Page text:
Princeton officials underestimated the cost of challenging the town’s affordable housing obligation in court by 260 percent.
The governing body is slated tonight to vote on a resolution that would increase the amount of money Princeton will spend on an affordable housing lawsuit from $50,000 to $180,000.
The municipality joined East Windsor Township, Hamilton Township, Hopewell Township, Lawrence Township and West Windsor Township in challenging the methodology used to establish municipal fair share affordable housing obligations. Other municipalities in the county already settled regarding their fair share affordable housing obligations.
In December, the governing body approved the appointment of Jeffrey R. Surenian and Associates and The Buzak Law Group as special counsel in the trial on the fair share methodological issues. The council also authorized the mayor to enter into professional services agreements with Surenian and Buzak, Econsult Solutions, Inc., and Nassau Capital Advisors, LLC for services during the trial.
In December, Princeton’s estimated cost for Surenian’s and Buzak was $25,000 and the estimated cost for Econsult Solutions and Nassau Capital Advisors was $25,000. Officials said the length of the trial and the need for new calculations caused the cost overruns.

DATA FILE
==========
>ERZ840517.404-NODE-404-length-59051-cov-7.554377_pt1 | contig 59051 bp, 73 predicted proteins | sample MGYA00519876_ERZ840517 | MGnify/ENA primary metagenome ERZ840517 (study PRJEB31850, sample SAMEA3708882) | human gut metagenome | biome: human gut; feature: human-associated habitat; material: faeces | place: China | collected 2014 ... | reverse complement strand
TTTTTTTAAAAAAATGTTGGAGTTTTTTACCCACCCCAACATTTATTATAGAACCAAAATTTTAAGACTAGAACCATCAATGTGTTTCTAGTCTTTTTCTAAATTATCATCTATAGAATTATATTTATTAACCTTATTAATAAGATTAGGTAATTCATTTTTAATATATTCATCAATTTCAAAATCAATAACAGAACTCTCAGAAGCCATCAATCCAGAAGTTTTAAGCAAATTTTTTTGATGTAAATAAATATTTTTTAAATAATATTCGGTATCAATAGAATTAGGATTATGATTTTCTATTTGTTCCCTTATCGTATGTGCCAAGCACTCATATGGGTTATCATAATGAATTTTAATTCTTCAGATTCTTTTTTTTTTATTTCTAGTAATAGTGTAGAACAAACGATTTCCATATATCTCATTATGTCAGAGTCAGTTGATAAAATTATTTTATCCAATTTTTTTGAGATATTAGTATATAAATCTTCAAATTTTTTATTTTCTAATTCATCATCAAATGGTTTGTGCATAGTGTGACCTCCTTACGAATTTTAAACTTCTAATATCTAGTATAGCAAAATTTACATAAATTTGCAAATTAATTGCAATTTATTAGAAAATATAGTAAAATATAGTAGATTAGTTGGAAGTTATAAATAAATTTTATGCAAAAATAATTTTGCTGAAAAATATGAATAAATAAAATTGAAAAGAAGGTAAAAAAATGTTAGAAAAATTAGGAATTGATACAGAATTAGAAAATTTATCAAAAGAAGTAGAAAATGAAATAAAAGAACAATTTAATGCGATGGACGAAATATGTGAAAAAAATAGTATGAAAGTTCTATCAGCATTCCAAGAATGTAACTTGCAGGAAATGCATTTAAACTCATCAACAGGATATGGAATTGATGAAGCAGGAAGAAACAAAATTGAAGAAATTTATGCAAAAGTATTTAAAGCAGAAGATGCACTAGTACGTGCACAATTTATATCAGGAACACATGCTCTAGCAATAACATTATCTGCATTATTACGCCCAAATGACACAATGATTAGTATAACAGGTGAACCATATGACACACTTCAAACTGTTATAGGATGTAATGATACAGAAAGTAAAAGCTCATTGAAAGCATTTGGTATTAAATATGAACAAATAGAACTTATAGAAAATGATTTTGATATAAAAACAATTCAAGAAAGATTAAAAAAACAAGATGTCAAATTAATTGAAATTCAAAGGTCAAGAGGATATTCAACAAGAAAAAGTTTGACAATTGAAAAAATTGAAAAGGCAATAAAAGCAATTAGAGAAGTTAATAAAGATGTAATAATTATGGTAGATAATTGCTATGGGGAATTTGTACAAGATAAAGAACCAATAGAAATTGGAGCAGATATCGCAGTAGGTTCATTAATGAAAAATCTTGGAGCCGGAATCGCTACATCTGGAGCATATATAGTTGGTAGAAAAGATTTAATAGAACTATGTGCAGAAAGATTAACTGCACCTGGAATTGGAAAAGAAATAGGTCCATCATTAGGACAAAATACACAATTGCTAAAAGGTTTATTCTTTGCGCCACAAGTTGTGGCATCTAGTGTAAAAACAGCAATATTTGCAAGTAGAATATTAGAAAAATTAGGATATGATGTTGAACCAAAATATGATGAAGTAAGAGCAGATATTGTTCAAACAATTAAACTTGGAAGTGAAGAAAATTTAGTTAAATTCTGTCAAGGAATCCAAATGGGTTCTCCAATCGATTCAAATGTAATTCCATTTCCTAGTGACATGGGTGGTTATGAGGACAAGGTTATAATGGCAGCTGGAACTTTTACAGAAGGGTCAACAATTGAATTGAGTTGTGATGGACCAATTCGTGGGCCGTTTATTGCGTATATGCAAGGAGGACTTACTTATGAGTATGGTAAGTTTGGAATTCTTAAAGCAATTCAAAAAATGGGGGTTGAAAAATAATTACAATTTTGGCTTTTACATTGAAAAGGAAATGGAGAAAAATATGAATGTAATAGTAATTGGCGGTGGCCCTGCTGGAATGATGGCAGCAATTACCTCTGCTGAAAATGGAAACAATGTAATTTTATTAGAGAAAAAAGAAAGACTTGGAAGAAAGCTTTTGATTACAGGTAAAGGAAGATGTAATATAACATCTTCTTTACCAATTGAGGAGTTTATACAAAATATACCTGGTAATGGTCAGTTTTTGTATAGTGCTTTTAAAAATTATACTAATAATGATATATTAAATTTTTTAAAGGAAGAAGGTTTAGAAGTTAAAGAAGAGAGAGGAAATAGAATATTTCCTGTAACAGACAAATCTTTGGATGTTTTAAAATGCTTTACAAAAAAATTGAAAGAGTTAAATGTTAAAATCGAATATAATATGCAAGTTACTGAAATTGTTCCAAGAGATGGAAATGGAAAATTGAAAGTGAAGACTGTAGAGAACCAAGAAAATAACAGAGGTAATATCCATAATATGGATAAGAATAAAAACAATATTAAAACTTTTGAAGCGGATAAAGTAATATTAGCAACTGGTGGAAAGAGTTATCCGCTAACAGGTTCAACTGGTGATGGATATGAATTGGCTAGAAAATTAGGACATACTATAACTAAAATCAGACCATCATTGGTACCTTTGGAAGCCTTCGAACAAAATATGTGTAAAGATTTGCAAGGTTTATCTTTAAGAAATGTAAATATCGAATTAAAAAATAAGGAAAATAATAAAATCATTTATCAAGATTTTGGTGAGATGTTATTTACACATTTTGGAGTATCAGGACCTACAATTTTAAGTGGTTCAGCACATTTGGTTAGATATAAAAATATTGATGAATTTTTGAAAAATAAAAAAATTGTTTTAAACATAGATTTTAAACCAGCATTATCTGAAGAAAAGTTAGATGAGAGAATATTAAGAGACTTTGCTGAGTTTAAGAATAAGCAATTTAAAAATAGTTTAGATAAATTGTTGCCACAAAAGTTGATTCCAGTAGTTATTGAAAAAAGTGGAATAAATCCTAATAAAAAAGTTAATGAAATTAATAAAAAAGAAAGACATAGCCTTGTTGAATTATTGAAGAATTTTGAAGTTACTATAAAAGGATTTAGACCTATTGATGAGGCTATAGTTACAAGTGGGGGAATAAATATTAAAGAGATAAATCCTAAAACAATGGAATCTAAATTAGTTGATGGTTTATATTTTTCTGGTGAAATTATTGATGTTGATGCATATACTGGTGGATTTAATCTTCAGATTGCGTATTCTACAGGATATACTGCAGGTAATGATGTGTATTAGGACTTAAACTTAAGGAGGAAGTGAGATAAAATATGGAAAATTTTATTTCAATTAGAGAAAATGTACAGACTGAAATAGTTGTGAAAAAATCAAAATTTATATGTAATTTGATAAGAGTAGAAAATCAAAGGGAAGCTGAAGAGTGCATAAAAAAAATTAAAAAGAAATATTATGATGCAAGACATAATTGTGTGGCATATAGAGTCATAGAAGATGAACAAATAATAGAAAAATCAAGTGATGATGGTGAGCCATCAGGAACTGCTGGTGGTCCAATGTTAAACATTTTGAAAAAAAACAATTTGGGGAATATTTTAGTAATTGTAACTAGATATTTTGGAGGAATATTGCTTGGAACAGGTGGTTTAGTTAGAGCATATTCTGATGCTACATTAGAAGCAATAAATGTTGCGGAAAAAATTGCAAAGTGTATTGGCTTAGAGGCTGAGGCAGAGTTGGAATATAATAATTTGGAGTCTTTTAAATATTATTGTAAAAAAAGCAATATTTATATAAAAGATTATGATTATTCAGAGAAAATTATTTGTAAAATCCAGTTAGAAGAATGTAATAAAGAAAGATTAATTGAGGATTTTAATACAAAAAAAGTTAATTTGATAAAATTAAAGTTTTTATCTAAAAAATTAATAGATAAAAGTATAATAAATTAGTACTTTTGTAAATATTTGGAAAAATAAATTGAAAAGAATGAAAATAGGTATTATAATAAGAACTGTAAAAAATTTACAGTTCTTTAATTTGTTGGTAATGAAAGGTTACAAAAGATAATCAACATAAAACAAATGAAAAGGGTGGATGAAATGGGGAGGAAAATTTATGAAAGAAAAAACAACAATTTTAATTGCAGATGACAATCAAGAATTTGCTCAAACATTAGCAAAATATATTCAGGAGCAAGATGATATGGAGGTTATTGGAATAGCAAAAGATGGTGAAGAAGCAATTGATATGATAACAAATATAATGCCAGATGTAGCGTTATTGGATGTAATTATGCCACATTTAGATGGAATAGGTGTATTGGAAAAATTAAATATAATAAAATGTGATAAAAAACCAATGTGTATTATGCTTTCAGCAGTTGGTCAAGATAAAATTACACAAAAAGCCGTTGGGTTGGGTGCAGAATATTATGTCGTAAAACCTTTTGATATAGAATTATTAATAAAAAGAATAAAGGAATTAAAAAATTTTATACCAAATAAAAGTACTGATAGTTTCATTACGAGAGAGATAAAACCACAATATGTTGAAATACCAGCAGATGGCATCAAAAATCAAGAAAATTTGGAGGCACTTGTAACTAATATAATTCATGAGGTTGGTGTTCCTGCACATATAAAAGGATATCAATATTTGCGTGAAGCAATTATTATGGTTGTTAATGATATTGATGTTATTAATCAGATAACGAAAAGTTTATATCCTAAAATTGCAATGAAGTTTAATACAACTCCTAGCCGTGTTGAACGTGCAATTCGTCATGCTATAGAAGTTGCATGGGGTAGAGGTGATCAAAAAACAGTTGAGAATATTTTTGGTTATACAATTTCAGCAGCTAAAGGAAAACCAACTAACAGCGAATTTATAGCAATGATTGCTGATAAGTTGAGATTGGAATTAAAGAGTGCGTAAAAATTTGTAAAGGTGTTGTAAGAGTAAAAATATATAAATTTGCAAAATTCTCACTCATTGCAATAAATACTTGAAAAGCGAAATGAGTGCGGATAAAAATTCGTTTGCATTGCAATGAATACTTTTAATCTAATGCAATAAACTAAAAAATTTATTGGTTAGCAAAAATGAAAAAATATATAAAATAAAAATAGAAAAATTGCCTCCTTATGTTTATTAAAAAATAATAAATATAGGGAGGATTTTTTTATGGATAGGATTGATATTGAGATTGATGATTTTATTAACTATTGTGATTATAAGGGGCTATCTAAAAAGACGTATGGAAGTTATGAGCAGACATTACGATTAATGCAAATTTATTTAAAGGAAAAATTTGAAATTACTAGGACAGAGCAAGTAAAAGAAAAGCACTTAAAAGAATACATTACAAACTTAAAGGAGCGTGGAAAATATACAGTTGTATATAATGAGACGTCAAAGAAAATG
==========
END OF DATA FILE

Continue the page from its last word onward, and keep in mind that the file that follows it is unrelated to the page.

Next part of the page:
Officials touted an “agreement in principle” in the lawsuit a month ago, yet as of today no formal agreement has been approved and is not on the agenda for the Princeton Council’s 7 p.m. public meeting tonight. The council is slated to discuss the lawsuit in closed session tonight at 5:30 p.m.
Superior Court judges throughout the state have been tasked with assigning hundreds of municipalities an “obligation,” or number of affordable units that the municipality must include in zoning plans. Affordable housing advocates and many developers push for a higher number of units, and municipalities often advocate for fewer units.